3/6/2013Vermont Supreme Court Upholds Visual Estimate Of Speeding
Visual estimate of speed justifies traffic stop in Vermont Supreme Court ruling.
A police officer in Vermont can now pull over any vehicle if he has a feeling it may be speeding. The state's highest court concluded last Friday that a visual estimate of speed sufficed to justify a traffic stop.
The court considered the combined cases of Todd Dunham and Heidi Tatham. On December 10, 2011, a Vermont State Trooper was sitting in a parking lot in Fairlee when Dunham drove past in his pickup truck on Route 5. Because of the distance, the trooper was unable to use radar, but he turned his head around, looking across his shoulder to guess Dunham, who by then was more than 100 feet away, was doing 45 MPH in a 30 MPH zone. Dunham was stopped and found to be driving under the influence (DUI).
On September 15, 2011, another trooper in Bradford saw Tatham driving on Main Street. The trooper was positioned perpendicular to Tatham, making a radar reading impossible so he guessed she was traveling at 45 MPH in a 25 MPH zone. Tatham was also stopped and eventually arrested for DUI. Both drivers moved to suppress the evidence against them because, they argued, the troopers had no probable cause to stop them on a mere hunch that they might be speeding. The Vermont court explained the conditions for a legitimate stop.
"A mere conclusory statement as to a violation will not suffice," Justice Marilyn Skoglund wrote. "An officer must articulate facts, which, in light of his experience and personal knowledge, together with reasonable inferences drawn from those facts, would warrant a temporary intrusion on the freedom of the person detained."
The ruling found the visual guess of a speed met the standard of an articulable fact. In defense of the position, the Vermont justices cited the authority of a federal case that had been based on a 2010 Ohio Supreme Court decision upholding visual estimates. In a more recent federal ruling, however, the Fourth Circuit US Court of Appeals declared such estimates "absurd." In addition, the Ohio legislature wasted no time in enacting a law that directly overturned the Ohio Supreme Court's decision (view law). The Vermont court did not agree.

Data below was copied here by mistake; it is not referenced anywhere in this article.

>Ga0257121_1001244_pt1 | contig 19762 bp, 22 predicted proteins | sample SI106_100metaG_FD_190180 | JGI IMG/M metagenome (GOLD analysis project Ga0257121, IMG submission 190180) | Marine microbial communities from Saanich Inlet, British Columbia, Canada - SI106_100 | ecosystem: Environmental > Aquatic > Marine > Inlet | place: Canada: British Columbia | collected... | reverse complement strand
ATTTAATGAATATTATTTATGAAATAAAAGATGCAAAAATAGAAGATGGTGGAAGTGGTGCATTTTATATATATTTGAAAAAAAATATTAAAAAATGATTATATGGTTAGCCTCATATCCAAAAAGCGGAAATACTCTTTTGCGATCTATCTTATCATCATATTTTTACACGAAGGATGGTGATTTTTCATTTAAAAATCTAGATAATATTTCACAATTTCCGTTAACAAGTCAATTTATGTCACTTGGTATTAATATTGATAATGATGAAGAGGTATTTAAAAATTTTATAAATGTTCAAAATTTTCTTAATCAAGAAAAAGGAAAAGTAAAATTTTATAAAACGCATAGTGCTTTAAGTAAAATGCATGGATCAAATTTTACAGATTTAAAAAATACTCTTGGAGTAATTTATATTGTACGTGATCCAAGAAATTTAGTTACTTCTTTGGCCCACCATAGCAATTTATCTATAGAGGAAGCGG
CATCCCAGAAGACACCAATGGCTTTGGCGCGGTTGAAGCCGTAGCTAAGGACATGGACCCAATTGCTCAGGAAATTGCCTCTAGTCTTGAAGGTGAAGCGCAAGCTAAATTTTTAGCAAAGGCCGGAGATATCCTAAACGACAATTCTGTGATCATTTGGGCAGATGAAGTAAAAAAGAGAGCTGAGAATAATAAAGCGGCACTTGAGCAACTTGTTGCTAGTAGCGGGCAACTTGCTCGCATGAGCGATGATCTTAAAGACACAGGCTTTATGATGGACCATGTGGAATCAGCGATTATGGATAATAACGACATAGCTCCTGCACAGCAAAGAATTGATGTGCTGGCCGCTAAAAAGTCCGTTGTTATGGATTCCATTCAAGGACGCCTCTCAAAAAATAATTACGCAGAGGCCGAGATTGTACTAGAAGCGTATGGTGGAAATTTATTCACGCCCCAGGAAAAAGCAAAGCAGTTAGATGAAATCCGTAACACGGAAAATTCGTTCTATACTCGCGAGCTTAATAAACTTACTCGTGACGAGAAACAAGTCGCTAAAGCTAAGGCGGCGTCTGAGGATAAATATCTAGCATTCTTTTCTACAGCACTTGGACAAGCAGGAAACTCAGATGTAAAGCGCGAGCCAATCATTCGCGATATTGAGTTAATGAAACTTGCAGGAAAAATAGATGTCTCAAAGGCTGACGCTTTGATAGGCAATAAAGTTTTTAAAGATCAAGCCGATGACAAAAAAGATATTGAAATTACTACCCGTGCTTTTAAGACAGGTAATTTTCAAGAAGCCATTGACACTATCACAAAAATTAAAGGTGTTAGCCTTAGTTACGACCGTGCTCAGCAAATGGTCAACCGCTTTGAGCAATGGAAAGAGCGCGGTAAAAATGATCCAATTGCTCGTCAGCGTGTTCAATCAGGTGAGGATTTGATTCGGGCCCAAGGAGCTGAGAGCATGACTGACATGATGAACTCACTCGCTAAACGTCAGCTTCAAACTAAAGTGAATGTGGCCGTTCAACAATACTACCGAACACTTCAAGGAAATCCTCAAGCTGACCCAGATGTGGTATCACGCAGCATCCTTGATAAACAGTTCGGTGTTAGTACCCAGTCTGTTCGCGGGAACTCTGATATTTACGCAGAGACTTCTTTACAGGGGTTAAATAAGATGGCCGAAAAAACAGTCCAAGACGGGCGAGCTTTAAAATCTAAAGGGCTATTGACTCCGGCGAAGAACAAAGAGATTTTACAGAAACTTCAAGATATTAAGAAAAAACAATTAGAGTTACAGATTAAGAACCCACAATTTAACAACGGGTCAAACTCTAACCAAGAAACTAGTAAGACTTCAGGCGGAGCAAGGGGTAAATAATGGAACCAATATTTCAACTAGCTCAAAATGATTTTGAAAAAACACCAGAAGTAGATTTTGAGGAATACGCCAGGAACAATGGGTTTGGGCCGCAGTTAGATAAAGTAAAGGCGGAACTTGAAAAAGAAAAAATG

"A police officer does not need to know the exact speed at which an automobile is traveling in order to make a stop for a traffic violation," Justice Skoglund ruled. "More often, evidence that officers receive proper roadside and academy training, spend considerable time on road patrol, gain experience estimating speed and comparing estimates against radar, and historically exhibit a margin of error of only a few miles per hour, serves to qualify officers to estimate speed"
The officers involved in the case testified their training allowed them to reliably conduct a visual estimate within 5 MPH of a vehicle's actual speed. The court found such rough accuracy more than sufficient.
"What is more compelling in these cases, is the fact that in both instances the observed speed was significantly higher than the posted speed limit, such that the difference would be discernible to a casual observer, particularly a trained law enforcement officer."
The court found the use of radar and laser guns merely makes it easier to obtain a conviction without the need of establishing a police officer's training in visual estimates.
"It is not disputed that both officers' conclusions would have been further bolstered by referencing time and distance, pacing methods, or through mechanical verification," Justice Skoglund concluded. "Nonetheless, based on the significant speed differentials, as well as the officers' experience and training, we find that the trial courts' conclusions that both officers had reasonable suspicion to effect the traffic stop is supported by the evidence."